Personally I’d only consider outsourcing if I was building a company from the ground up. I’ve seen what happens when an established IT department gets outsourced and it isn’t pretty. A company built around these principals however tend to thrive on them, and that’s something that established companies lack. Most savings that are achieved with outsourcing arrangements can be achieved internally as well, it just requires that the current IT department be as motivated to keep their business as the outsourcers are to get it (something which I’ve found sorely lacking).
Now to outsource my job so I can relax at home……
Everyone knows someone (or is that someone) who’s so involved in a certain hobby or profession that they can spout the latest news about anything in that field. I often do this to my friends with things about space since I can’t help myself when and often lose hours trawling through Wikipedia and online space publications. It’s these kinds of people that advertisers love, since they’re basically a captive audience for their marketing and are basically employees working as pro bono evangelists. There’s nothing companies love more then getting something for nothing.
So enter Viral Marketing. Whilst the term itself has only been around for the past 12 years or so the concept has been around for quite a lot longer. Probably one of the best examples of this was Charles Ponzi’s famous Ponzi Scheme which went viral very quickly as news spread about the amazing returns on investment he was offering. Its this kind of reaction that many marketing companies try to achieve these days by targeting “high value” individuals who will do a lot of the grunt work for them. In the end the hope is that the advertising critical mass will be hit with little involvement from them, and hopefully without the public at large knowing it was orchestrated by them.
Up until recently the public of Australia hadn’t experienced a successful viral campaign, but that all changed when a love-struck waitress found a coat left behind by a dashing man. The story had all the elements of a great love tale: a chance event, love at first sight, tragic departure, a small clue and a desperate struggle to find the “one”. It’s the kind of thing that the media loves to grab a hold of because it’s got something in it for everyone and makes for a great chat over a coffee (It was on most of the morning shows, but few of the more serious evening programs). From the start people were sceptical, but it managed a good few days of press before someone decided to do some actual investigation and find out who she really was. There was of course a bit of backlash from the community at large who felt they’d been led up the garden path and were astonished that advertisers would do such a thing. There was a brief period after the whole thing came apart where the media actually educated the Australian public about such campaigns, something which I found quite refreshing.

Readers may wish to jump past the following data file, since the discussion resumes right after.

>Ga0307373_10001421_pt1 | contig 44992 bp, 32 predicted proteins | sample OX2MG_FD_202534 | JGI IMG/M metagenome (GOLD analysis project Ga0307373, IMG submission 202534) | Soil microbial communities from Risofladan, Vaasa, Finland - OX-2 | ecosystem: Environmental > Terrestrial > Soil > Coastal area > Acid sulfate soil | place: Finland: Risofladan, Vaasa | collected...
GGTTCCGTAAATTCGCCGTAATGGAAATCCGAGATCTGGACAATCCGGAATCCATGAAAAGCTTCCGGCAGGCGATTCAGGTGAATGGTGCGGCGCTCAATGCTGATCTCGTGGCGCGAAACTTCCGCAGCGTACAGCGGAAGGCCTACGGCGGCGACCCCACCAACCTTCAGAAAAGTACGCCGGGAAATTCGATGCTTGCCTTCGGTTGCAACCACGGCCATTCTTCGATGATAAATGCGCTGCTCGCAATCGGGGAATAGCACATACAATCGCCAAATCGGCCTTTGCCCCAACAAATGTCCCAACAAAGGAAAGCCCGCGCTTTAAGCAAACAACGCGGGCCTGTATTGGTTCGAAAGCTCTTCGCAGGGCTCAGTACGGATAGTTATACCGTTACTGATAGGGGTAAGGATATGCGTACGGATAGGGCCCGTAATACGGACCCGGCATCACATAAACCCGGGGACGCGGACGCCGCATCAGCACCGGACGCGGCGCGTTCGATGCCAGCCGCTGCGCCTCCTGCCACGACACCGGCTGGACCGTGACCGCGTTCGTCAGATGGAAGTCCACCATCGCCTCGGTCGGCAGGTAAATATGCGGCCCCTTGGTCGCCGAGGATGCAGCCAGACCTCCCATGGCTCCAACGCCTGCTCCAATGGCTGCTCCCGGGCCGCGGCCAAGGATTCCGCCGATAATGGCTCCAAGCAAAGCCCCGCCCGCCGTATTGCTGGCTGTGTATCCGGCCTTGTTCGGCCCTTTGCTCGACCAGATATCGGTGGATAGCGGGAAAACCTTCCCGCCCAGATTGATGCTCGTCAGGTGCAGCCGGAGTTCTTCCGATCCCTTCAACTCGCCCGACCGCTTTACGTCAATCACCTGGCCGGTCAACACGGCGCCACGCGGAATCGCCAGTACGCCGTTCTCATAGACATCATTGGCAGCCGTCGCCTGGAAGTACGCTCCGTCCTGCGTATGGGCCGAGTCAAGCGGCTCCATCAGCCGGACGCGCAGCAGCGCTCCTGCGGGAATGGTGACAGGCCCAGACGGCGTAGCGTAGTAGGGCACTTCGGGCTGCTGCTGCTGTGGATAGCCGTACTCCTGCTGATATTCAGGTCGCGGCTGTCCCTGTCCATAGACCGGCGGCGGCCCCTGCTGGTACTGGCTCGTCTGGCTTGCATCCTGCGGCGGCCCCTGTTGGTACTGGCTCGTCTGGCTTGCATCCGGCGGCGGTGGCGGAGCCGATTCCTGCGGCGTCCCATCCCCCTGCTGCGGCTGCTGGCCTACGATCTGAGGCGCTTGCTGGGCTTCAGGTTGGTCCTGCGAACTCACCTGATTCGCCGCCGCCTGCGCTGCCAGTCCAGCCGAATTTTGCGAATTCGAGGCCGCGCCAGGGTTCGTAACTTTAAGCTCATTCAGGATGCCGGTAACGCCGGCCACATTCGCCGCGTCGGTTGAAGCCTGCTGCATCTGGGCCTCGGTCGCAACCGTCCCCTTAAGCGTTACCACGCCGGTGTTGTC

Viral campaigns are a double edged sword when it comes to drumming up hype for your desired product/service/idea. Sure you might end up creating an environment where the product advertises itself (like it seems to do with any Apple product) but at the same time you give up control over what the outcome might be. Whilst you might be successful you have to take caution not to make a fool out of the people you’re advertising to, as the bad news will spread just as quickly as the good. Additionally it’s hard to gauge the results of a viral campaign as they’re notoriously unpredictable, unlike more traditional methods which have decades of research behind them.
I guess it all comes down to an old Japanese proverb: “If you believe everything you read, better not read”. As always, keep a sceptical eye on the media and practice self education on anything that someone might posit to you.
That’s not to say that all viral campaigns are bad or misleading, some are actually quite entertaining: